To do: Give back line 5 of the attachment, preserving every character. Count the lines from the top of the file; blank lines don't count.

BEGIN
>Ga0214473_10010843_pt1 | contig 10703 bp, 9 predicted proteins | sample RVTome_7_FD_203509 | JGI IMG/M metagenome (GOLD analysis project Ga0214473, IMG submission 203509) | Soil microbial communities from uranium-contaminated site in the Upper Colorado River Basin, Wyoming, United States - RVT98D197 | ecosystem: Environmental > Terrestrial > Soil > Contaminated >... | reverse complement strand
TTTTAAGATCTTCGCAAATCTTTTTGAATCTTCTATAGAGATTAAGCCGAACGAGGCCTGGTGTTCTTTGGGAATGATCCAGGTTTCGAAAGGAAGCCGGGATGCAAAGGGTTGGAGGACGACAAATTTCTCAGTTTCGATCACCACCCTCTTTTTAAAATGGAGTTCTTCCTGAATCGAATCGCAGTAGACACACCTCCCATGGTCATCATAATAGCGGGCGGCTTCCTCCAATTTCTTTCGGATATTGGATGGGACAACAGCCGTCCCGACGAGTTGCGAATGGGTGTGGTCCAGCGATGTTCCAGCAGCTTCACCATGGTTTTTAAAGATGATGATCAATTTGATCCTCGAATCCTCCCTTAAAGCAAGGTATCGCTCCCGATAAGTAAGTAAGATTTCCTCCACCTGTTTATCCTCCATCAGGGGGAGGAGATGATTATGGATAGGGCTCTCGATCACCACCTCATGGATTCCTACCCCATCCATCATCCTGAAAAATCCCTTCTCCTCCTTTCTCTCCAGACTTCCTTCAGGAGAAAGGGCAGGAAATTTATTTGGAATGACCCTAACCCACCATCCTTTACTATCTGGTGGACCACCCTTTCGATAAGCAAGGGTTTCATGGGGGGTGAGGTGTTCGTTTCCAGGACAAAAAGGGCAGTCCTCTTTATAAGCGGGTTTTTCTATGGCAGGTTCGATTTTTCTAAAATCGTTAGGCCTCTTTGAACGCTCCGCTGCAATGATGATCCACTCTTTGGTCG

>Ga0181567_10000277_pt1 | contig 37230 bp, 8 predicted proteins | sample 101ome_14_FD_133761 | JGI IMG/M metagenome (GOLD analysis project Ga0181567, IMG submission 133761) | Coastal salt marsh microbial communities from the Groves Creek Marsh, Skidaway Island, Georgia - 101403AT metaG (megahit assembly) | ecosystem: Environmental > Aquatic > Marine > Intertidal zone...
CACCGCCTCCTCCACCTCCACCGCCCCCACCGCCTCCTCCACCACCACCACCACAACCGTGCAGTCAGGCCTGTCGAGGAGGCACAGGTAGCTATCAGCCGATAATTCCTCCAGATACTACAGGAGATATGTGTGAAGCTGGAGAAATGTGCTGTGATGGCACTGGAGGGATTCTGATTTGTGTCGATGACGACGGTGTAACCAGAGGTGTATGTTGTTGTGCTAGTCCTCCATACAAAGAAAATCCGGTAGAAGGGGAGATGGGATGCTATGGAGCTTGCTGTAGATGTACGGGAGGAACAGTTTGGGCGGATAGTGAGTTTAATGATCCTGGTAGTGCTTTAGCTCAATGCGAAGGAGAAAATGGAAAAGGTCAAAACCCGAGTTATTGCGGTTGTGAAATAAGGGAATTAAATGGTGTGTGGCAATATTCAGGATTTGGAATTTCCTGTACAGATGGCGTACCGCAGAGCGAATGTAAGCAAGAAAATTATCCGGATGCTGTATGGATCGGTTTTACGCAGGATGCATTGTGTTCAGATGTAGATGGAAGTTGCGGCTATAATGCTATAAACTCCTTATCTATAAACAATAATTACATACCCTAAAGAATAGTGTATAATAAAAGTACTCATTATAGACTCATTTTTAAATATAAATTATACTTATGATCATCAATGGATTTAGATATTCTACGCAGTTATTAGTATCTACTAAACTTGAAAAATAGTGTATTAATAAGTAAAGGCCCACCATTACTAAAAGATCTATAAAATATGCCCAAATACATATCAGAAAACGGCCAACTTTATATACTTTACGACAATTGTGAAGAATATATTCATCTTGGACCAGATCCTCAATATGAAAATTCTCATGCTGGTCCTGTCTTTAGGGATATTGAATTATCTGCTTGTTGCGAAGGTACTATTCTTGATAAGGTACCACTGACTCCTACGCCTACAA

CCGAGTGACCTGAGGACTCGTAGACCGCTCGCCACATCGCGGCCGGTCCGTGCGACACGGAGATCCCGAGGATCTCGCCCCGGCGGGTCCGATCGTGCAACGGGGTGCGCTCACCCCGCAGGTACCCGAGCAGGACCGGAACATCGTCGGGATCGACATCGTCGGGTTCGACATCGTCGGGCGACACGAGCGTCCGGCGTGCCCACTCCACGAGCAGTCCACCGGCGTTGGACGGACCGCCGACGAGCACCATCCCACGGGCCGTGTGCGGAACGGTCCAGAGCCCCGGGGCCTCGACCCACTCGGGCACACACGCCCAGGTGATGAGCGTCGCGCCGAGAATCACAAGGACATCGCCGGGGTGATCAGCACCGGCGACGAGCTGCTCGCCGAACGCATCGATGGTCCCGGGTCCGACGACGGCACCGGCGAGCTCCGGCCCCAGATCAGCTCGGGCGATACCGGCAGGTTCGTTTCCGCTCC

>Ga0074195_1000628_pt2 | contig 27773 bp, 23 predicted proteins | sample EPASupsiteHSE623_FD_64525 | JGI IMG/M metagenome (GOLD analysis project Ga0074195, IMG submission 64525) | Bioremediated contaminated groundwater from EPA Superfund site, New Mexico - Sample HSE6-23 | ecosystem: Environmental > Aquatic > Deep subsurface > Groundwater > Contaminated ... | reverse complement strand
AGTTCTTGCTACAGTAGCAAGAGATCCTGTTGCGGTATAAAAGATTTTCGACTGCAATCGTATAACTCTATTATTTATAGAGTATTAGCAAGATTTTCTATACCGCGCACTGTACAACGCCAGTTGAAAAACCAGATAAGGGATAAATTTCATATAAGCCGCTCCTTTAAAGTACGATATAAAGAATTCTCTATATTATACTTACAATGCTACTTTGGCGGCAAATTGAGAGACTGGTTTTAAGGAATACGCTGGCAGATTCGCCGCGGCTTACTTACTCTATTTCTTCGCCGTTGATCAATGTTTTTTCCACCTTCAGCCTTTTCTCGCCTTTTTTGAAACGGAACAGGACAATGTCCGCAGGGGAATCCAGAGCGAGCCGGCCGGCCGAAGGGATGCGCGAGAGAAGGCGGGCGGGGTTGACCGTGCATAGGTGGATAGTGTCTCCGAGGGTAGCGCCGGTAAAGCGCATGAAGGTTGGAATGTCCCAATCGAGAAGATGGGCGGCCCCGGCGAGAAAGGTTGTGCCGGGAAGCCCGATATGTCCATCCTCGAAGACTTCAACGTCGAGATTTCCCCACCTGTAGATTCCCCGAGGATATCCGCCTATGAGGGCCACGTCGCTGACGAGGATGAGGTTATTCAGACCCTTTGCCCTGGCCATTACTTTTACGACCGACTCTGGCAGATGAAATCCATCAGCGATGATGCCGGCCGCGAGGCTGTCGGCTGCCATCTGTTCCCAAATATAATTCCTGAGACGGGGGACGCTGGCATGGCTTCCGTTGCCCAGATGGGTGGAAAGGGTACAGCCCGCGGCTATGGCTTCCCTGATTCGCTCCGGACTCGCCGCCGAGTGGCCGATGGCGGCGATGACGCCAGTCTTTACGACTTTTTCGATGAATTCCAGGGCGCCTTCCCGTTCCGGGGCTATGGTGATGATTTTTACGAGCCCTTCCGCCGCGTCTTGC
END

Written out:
CCGAGTGACCTGAGGACTCGTAGACCGCTCGCCACATCGCGGCCGGTCCGTGCGACACGGAGATCCCGAGGATCTCGCCCCGGCGGGTCCGATCGTGCAACGGGGTGCGCTCACCCCGCAGGTACCCGAGCAGGACCGGAACATCGTCGGGATCGACATCGTCGGGTTCGACATCGTCGGGCGACACGAGCGTCCGGCGTGCCCACTCCACGAGCAGTCCACCGGCGTTGGACGGACCGCCGACGAGCACCATCCCACGGGCCGTGTGCGGAACGGTCCAGAGCCCCGGGGCCTCGACCCACTCGGGCACACACGCCCAGGTGATGAGCGTCGCGCCGAGAATCACAAGGACATCGCCGGGGTGATCAGCACCGGCGACGAGCTGCTCGCCGAACGCATCGATGGTCCCGGGTCCGACGACGGCACCGGCGAGCTCCGGCCCCAGATCAGCTCGGGCGATACCGGCAGGTTCGTTTCCGCTCC